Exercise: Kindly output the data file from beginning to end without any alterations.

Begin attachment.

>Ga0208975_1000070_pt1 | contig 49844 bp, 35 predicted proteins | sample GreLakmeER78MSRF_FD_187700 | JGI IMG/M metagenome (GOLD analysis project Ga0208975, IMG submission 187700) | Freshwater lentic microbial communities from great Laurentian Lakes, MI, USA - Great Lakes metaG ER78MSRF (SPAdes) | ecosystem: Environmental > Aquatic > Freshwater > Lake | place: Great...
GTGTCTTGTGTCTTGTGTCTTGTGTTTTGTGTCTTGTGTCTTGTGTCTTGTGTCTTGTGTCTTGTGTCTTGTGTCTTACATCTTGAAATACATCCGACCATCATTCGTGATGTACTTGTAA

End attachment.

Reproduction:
>Ga0208975_1000070_pt1 | contig 49844 bp, 35 predicted proteins | sample GreLakmeER78MSRF_FD_187700 | JGI IMG/M metagenome (GOLD analysis project Ga0208975, IMG submission 187700) | Freshwater lentic microbial communities from great Laurentian Lakes, MI, USA - Great Lakes metaG ER78MSRF (SPAdes) | ecosystem: Environmental > Aquatic > Freshwater > Lake | place: Great...
GTGTCTTGTGTCTTGTGTCTTGTGTTTTGTGTCTTGTGTCTTGTGTCTTGTGTCTTGTGTCTTGTGTCTTGTGTCTTACATCTTGAAATACATCCGACCATCATTCGTGATGTACTTGTAA